In conclusion, even though there are lots of different manufacturers of Liposomal Vitamin C whose products are widely available, and even less expensive than ours, we feel that a Liposomal Solution made with Organic Ingredients and Ascorbic Acid devoid of any fillers, binders, preservatives, or flavoring agents is far superior to the products commercially available today. The downside of our product is that it is more expensive and produced in small batches of 3-5 gallons to control purity and our product is only available to those who are funding our research due to legal restrictions. That said, organoleptic testing and user experience regularly report that our product is infinitely more effective and tasty than the commercial brands, and can be taken in much larger quantities without any adverse effects or undesirable symptoms.

To prevent viral infections and invasion of foreign pathogens, I suggest a more comprehensive routine. Along with our Liposomal Vitamin C at the application rate of 3000+ mg/day per healthy adult, I also strongly feel that there should be a few other accompanying Vitamins and Minerals that need to be consumed either through diet or supplementation. These would be 2000 IU of Vitamin D per day, 400 mg Magnesium per day, 20mg of Zinc per day, and 100mcg of Selenium per day. These application rates are ONLY applicable to healthy adults between 115 lbs and 215 lbs. For those adults above or below that weight range, a modified protocol is probably necessary, as it is for Children, as well. In clinical studies, Vitamin C, Vitamin D, Magnesium, Zinc, and Selenium all have proven to strengthen the immune system and protect against viruses.


The same vitamins and minerals also help to obliterate viruses in vitro and in vivo if taken consistently, which results in a drastic amelioration of the intensity and duration of the symptoms of respiratory viruses. If Infected with Coronavirus, I would personally increase the intake of the Liposomal Vitamin C to 18,000 mg per day, take up to 5000 IU of Vitamin D per day, and keep the other minerals at their same rate. That said, I would personally also add a few things: I would include Vitamin A in the amount of 1500 mcg daily for respiratory support, 2 drops of Lugol’s 2% Iodine in a solution of 4oz of Water mixed with 1 TBSP of Apple Cider Vinegar twice to three times a week for 2 weeks, and take Osha Root Spagyric Tincture in the amount of 15 drops up to 10 times daily depending on the severity of the symptoms.

I would also regularly include 2-4 10oz+ bottles of Coconut Water [which contain balanced ratios of Potassium to Magnesium for ideal Cellular Health] and eat foods to which I have added Grey Celtic Sea Salt to ensure proper balance of bioavailable Sodium: Potassium: Magnesium. Depending on symptoms, I may also include Cordyceps Militaris or Inala Leaf Spagyric Tinctures to aid oxygenation to treat symptoms of hypoxia caused by respiratory decline. I would likely include Lungwort Tea and Chew on Whole Organic Cloves to break up mucus, and incorporate European or Black Elderberry Juice/Syrup or a Spagyric Tincture of the same to fight the viral conditions as well. Depending on the circumstances, I would also likely take 15-30 drops of Licorice Root Spagyric Tincture to aid with Respiratory Support. This protocol, while safe for the majority of the population, could have very serious contraindications or side effects based on lifestyle, medications, genetic defects, or other pre-existing conditions of the person taking them. So please realize that this is what I would do, and these things may not work the same for you. Always perform your research and study the Contraindications and Side Effects of every herb, vitamin, or mineral before you self-prescribe a protocol. And if possible, check with a few licensed medical professionals to gather their opinions so you can weigh that into your calculations as well.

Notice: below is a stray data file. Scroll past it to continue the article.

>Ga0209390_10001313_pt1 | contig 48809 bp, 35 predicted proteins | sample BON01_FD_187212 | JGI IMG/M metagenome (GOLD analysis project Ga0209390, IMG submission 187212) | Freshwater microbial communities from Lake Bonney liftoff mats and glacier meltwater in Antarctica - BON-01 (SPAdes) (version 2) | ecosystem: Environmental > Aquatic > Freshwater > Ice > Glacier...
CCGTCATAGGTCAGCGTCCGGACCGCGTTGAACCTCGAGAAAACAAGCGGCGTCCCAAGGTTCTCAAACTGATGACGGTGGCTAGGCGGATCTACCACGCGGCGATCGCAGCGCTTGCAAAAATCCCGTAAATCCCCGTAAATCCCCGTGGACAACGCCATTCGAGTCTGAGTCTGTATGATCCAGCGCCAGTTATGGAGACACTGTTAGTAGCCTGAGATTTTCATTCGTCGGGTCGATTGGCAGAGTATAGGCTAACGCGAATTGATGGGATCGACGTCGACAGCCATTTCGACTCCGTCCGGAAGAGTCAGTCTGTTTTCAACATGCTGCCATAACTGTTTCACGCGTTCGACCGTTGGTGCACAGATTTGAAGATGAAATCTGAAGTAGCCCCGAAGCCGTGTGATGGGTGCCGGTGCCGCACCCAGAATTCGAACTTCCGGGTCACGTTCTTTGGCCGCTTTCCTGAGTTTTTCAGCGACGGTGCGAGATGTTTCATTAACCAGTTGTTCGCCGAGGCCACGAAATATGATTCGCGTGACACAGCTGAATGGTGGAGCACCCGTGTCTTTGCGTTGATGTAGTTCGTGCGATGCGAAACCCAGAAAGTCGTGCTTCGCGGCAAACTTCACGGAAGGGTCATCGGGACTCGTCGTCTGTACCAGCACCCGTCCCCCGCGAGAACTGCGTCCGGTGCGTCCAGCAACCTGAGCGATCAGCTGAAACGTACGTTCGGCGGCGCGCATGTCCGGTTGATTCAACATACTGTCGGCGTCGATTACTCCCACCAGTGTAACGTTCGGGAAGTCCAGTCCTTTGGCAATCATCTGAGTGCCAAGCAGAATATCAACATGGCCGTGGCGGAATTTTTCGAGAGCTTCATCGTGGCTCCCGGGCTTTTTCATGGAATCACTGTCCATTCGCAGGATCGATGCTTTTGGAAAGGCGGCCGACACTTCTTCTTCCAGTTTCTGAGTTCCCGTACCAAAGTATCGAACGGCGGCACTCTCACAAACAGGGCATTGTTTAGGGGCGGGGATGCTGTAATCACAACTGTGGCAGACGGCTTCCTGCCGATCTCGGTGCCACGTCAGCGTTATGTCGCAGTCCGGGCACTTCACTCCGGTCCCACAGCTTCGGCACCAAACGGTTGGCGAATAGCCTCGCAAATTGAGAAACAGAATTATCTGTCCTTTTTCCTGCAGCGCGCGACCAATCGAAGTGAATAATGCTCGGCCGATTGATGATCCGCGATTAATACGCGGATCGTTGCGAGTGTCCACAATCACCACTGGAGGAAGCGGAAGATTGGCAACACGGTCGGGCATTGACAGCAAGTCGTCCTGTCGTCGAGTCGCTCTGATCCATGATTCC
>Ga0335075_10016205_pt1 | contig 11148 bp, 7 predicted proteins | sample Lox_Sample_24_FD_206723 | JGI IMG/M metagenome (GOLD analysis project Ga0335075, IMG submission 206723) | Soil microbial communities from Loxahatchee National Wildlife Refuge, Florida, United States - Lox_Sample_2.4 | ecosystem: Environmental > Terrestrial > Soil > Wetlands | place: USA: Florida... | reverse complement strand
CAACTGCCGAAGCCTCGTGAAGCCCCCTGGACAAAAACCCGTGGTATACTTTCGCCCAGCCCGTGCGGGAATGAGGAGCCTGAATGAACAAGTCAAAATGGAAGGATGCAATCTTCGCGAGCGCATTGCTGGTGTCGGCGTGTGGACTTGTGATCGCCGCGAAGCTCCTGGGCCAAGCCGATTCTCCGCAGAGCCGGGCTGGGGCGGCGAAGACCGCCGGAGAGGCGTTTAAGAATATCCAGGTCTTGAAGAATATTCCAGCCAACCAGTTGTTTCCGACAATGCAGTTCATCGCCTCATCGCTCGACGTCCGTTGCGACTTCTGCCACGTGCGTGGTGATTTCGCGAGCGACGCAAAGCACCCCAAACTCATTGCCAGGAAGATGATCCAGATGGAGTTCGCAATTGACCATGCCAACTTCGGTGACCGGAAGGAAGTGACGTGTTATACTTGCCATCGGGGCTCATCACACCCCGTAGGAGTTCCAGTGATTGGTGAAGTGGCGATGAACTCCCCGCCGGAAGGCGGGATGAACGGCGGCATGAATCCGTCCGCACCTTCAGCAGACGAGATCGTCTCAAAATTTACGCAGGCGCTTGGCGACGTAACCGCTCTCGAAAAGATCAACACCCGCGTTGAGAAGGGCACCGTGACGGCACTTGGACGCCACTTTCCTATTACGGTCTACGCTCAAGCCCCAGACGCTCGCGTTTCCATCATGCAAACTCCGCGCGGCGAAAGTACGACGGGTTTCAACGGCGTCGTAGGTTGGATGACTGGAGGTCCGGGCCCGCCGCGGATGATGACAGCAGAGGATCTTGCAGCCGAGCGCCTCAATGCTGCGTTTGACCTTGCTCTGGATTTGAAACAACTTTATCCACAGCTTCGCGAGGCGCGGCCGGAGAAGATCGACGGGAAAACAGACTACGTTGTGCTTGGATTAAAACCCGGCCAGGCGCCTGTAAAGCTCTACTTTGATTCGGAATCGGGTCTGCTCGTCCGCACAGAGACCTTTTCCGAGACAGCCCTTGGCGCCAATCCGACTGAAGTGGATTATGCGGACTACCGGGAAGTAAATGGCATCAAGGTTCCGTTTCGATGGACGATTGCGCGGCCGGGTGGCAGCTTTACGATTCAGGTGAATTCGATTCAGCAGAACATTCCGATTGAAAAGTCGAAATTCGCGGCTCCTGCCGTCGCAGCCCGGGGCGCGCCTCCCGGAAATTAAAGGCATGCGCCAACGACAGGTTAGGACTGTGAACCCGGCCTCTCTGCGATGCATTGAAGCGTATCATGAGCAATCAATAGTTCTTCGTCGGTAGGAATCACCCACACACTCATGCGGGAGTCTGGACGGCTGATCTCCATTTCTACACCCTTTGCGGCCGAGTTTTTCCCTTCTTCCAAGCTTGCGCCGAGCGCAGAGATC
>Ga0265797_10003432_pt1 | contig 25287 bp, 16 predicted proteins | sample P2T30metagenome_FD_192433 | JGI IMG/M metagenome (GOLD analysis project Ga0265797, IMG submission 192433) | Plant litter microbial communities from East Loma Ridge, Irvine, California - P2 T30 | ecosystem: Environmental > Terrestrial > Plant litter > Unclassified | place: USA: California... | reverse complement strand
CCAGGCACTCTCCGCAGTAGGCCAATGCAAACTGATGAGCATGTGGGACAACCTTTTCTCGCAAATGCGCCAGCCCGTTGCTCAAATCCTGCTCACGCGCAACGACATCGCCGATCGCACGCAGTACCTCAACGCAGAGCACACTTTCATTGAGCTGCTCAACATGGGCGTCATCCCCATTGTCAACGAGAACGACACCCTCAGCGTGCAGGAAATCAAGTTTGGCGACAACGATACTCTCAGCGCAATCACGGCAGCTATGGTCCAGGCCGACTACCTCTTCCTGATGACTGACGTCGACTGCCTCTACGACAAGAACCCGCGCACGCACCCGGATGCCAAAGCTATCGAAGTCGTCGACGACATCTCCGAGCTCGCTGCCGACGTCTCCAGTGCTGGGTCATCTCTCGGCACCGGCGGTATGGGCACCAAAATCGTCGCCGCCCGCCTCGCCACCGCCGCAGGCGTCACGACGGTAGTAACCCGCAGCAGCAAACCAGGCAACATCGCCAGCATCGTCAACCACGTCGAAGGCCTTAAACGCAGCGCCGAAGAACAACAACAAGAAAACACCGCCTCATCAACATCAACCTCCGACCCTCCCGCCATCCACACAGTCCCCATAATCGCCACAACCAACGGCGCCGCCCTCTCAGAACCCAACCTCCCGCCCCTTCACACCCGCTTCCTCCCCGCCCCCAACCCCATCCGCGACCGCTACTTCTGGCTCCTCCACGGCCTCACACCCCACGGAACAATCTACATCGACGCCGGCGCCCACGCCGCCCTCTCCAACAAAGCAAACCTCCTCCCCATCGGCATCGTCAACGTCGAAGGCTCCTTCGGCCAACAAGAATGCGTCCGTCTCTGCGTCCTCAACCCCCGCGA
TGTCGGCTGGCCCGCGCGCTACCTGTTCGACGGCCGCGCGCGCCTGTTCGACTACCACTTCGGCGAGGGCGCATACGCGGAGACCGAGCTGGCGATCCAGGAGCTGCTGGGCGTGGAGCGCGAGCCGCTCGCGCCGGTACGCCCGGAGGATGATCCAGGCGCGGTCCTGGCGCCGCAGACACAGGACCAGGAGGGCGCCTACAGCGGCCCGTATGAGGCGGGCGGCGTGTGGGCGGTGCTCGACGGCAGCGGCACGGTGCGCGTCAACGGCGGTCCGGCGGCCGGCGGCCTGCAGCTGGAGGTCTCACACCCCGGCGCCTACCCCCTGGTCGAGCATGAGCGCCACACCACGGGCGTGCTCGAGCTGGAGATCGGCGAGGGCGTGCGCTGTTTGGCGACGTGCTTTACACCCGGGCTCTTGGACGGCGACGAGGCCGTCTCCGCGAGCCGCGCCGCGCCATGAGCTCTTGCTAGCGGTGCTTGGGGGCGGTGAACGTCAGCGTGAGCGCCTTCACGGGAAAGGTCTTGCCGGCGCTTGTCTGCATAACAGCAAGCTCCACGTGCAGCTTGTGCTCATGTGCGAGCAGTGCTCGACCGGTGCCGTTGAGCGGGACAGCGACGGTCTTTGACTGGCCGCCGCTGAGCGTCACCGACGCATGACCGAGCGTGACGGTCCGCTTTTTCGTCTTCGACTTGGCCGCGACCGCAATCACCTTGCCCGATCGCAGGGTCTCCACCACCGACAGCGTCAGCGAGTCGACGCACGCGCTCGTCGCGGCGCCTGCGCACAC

Because the majority of this article is based on Liposomal Vitamin C, I wanted to provide some resources for those interested to perform some deeper research. I have also included a list of resources concerning Vitamin D, Magnesium, Zinc, and Selenium being effective antiviral protection.


RESOURCES:


My Data Based on IDF Analysis, User Experience, and Clinical Data of Liposomal Vitamin C:


Our Liposomal Vitamin C only contains the following 4 ingredients:

Distilled Water [Produced Myself]

96% Organic Cane Ethanol [Made in Paraguay]

L-Ascorbic Acid powder derived from Organic Camu Camu and/or Acerola Cherry [Made in USA]

Organic Sunflower Lecithin Powder [Grown and Produced in The Netherlands]


Application Rates Are As Follows:

Our Liposomal Vitamin C contains .2 gms (200 mg) of Vitamin C/mL of Liposomal Solution. 30mL (1 fl oz) provides 6 grams (6000 mg) of Vitamin C at between 91% and 95% Cellular Bioavailability.

For Healthy Persons in Non-Toxic Environment: 2-5ml 2x daily

For Healthy Person in Toxic Environment: 15mL 2x daily

For Healthy Athlete in Non-Toxic Environment: 10ml 2x daily

For Healthy Athlete in Toxic Environment: 30mL 2x daily

For Persons with Minor Infections: 15ml 3x daily

For Persons with Major Infections: 20ml 3x daily

For Persons with Cancers: 30ml 3x daily


Basic Safety Data: